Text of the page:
Netflix’s ‘Death Note’ Adaptation Attracts Plenty Of Criticism From Fans For Far More Than ‘Whitewashing’

Friday’s big Netflix premiere was the English adaptation of the anime/manga Death Note, a project already marred with controversy due to claims the film “white washes” the iconic story. While the original manga and anime garnered plenty of fans upon its release, even prompting its own live-action Japanese adaptation, those same fans are not pleased with how the story has been translated for American audiences. The problems with Netflix’s Death Note actually stretch further than just casting white actors as characters that were originally Japanese. Much like the Ghost In The Shell adaptation with Scarlett Johansson, the film itself seems to avoid many of the things that made its source material worthwhile for fans.

So while the film does transplant its characters to Seattle and switches their race, fans seem to be more upset with how this movie treats its story and characters. While some are quick to give Adam Wingard credit for adapting a difficult property, others would rather the film not exist at all it seems.

The general reaction differs from Wingard’s take on the series, noting that it can be translated to any culture in an interview with The Verge:

I think there’s an aspect to this film that is very American, in the sense that we’re a country that always seems to think we’re number one, and that it’s our responsibility to police the world. Light Turner, in a lot of ways, represents that concept. He thinks he has the moral high ground. He’s read that North Korea’s bad, so he goes after a North Korean general. He’s read about ISIS, so he blows up an ISIS camp. But really, at the end of the day, just like other American things, he really doesn’t know anything about anything, because he’s just a high-school kid. He’s kind of the embodiment of the CIA and the American military. That’s the cool thing about Death Note. It can be translated in different ways and still retain its core values. It has a different context when you put it in different places. But it has significant relevance I think, especially when you put it into America, especially now.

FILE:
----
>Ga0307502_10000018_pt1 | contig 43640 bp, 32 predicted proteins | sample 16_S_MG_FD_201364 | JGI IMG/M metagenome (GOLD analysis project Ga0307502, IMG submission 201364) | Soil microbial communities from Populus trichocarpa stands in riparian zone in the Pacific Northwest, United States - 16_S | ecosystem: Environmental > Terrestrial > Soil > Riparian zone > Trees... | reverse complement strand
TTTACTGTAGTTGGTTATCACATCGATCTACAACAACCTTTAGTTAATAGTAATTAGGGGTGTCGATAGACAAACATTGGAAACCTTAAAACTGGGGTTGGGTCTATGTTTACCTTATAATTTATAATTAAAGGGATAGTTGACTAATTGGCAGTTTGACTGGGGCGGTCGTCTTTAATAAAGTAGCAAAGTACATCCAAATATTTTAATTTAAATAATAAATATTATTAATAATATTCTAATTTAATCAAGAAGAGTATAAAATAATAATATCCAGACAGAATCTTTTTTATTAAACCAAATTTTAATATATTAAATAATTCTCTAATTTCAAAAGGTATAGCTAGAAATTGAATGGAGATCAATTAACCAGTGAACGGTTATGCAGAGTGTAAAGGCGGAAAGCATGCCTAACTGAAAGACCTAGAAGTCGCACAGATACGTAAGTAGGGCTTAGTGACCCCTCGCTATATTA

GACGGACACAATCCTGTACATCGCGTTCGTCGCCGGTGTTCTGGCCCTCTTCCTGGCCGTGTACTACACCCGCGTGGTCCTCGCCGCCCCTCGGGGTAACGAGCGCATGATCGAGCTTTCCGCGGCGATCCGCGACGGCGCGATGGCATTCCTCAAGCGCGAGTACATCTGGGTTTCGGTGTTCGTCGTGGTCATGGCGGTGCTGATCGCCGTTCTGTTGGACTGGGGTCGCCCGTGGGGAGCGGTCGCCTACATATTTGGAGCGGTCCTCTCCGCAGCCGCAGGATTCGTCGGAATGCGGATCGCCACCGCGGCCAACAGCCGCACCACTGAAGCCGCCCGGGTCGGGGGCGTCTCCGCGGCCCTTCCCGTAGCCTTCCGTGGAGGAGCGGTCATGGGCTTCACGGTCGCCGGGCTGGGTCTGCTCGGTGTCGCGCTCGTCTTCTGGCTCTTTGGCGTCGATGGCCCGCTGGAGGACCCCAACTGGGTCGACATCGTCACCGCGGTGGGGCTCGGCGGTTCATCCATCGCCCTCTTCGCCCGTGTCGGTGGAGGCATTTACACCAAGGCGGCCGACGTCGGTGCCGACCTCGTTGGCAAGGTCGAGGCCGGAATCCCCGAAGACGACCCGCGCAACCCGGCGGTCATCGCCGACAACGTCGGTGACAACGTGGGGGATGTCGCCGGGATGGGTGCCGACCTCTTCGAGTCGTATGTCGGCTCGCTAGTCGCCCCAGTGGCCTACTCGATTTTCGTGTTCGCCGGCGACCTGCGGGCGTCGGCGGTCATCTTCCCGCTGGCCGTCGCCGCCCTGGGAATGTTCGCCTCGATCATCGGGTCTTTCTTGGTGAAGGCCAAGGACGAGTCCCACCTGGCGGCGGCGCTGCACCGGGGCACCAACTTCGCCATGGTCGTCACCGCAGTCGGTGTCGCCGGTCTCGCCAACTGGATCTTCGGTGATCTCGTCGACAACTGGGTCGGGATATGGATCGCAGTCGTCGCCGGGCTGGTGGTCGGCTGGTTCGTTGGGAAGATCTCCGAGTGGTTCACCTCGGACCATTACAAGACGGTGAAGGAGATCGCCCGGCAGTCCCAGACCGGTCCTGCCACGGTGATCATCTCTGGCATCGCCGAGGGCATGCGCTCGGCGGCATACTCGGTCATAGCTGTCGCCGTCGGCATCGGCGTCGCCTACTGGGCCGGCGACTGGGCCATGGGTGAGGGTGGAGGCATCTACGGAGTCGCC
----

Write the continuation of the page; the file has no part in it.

For most complaints, be it a review or a post online, fans don’t seem to agree. First they have issues with the complete 180 turn for Light in Netflix’s adaptation, turning him from a popular/genius/psychopath into a good person.

Others just seemed generally frustrated with what they were seeing on their televisions:

And plenty of folks were thrown off by some of the sillier moments — and the lack of the ONE silly moment they really wanted.

So it seems you can chalk Netflix’s adaptation up as another attempt in failure to bring an anime/manga to film — although a bit more successful and true to its source material than something like Dragonball: Evolution.

(Via The Verge)